Japan resumes commercial whale hunt after more than 30 years

Pablo Tucker
July 3, 2019

Japanese whalers returned to port Monday with their first pick after resuming industrial whaling for the principle time in 31 years, reaching the prolonged-cherished device of traditionalists that is seen as largely a lost reason amid slowing seek information from of for the meat and altering views on conservation.

For most whale species, the exit of Japan from the convention banning commercial whaling will have few consequences.

The Red List classifies Bryde's and minke whales "of least concern", meaning they are not now threatened with extinction.

Japan's new self-arrogated quota - which could be renewed or changed next year - includes 150 Bryde's, 52 minke and 25 sei whales.

Iceland caught only 17 whales, while Norway hunted 432 for the 2017-2018 season, way below their catch quota of 378 and 1,278 respectively, according to the IWC.

Last year, when Japan announced its plan to withdraw from IWC, environmental activists had pointed out that the goal of the 1986 convention was to prevent the extinction of some species such as minke whales.


The move to commence commercial whaling follows Japan's decision to withdraw from the International Whaling Commission (IWC). In a statement in December after Japan withdrew from the IWC, Sam Annesley, executive director at Greenpeace Japan, said that the country was "out of step with the global community, let alone the protection needed to safeguard the future of our oceans and these majestic creatures".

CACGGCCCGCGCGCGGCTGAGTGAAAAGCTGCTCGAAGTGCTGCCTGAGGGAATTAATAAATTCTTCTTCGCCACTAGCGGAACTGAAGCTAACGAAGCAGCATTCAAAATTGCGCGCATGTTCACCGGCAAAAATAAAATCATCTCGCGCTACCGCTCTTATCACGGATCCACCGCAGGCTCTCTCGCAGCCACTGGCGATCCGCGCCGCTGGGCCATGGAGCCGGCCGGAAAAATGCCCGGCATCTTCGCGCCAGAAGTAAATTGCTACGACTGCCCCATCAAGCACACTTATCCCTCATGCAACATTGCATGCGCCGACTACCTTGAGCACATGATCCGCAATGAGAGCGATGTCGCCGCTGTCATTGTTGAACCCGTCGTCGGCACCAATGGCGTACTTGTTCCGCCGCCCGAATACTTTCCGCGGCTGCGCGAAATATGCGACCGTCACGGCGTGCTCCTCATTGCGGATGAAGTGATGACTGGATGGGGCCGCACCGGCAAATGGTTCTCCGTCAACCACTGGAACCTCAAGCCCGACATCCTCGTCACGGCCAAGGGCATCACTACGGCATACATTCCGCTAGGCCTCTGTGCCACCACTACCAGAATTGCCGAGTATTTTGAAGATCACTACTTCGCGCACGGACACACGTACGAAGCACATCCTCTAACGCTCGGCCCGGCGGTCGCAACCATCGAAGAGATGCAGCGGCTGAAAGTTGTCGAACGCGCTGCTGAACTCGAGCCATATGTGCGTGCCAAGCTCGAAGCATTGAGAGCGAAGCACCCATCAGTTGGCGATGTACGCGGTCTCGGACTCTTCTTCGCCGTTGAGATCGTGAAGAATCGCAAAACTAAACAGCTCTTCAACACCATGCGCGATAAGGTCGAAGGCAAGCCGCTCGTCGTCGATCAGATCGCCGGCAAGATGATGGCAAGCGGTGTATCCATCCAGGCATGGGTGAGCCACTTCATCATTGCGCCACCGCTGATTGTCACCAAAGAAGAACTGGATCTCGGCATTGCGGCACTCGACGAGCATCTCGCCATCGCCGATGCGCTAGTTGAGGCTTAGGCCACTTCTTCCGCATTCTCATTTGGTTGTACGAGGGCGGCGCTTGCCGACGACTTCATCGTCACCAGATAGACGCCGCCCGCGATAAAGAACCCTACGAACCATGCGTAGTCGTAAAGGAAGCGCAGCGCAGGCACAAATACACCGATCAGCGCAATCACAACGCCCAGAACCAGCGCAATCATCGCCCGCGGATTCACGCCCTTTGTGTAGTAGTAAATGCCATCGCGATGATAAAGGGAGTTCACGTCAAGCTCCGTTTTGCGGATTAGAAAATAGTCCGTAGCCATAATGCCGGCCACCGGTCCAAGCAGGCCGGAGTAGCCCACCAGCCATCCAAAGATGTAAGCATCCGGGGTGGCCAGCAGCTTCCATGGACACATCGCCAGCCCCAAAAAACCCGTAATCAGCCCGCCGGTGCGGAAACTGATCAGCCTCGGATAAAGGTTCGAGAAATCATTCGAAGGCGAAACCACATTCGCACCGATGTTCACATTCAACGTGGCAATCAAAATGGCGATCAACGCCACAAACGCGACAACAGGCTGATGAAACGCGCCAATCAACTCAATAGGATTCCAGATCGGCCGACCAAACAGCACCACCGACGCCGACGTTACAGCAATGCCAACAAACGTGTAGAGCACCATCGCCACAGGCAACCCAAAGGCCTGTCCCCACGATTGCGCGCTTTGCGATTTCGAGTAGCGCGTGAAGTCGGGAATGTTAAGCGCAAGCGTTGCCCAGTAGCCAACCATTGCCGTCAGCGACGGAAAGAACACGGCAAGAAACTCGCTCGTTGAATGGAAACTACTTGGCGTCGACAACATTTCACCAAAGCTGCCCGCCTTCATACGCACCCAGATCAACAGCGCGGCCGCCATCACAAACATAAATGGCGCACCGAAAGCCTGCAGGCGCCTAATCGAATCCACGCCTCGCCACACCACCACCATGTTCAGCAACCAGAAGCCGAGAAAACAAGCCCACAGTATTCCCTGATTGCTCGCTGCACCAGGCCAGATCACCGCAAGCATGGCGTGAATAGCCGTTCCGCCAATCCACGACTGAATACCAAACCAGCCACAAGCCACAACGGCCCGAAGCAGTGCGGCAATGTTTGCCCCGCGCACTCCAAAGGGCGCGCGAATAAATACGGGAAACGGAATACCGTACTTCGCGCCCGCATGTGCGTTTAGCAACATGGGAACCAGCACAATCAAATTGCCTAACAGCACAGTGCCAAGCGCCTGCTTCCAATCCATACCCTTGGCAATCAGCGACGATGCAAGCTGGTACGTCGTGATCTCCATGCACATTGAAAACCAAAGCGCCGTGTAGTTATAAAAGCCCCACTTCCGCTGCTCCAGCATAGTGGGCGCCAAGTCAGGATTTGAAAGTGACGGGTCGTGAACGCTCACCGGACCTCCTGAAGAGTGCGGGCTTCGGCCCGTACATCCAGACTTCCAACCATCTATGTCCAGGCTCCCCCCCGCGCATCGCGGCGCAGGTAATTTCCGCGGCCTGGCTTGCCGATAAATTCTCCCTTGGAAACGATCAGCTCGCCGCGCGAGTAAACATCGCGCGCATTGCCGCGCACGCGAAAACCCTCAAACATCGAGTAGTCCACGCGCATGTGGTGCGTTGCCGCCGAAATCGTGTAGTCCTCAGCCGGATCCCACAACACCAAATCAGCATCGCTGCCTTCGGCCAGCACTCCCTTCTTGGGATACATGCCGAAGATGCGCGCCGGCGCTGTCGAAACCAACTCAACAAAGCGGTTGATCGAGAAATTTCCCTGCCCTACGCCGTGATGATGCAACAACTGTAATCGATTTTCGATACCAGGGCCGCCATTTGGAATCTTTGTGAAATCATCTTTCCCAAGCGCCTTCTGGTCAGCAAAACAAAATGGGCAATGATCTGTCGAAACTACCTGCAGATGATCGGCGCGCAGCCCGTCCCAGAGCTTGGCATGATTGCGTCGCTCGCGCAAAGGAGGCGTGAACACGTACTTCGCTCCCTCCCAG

At its peak in the 1950s, 2,000 whales were landed at the port amid growing demand for their meat as a key source of protein in the desperately poor years following World War II.

Nevertheless, Japan continued its research, gathering data it believed would be useful for determining quotas when it reverted to commercial whaling at a future point.

Despite that, Yoshifumi Kai, head of the Japan Small-Type Whaling Association, said: "My heart is overflowing with happiness, and I'm deeply moved".

It's a different story for whales found within Japan's Exclusive Economic Zone (EEZ).

Nisshin-Maru, the primary vessel of the Japanese whaling fleet which is set to join the resumption of commercial whaling, departue at a port in Shimonoseki, Yamaguchi Prefecture, Japan, July 1, 2019, in this photo taken by Kyodo.


Speaking to AFP, 23-year-old Hideki Abe, a whaler from the Miyagi region, said: "I'm a bit nervous but happy that we can start whaling".

Meanwhile, Nicola Beynon of Humane Society International said it was a sad day for whale protection globally, Reuters reported.

One of three species Japan has targeted in resuming commercial whaling Monday is threatened with extinction, and sub-populations of the other two are severely depleted as well, according to experts. It drastically cut back its catch in recent years after worldwide protests escalated and whale meat consumption slumped at home.

Mr. Moronuki says the fate of commercial whaling depends on whether whale meat is widely accepted by consumers since it won't receive as many subsidies as before.

"This is a face-saving way out of whaling, the beginning of the end of Japanese whaling", he said at a recent press conference.

Whaling nations have all said that the practice is part of their culture and should be able to continue in a sustainable way.


Other reports by iNewsToday

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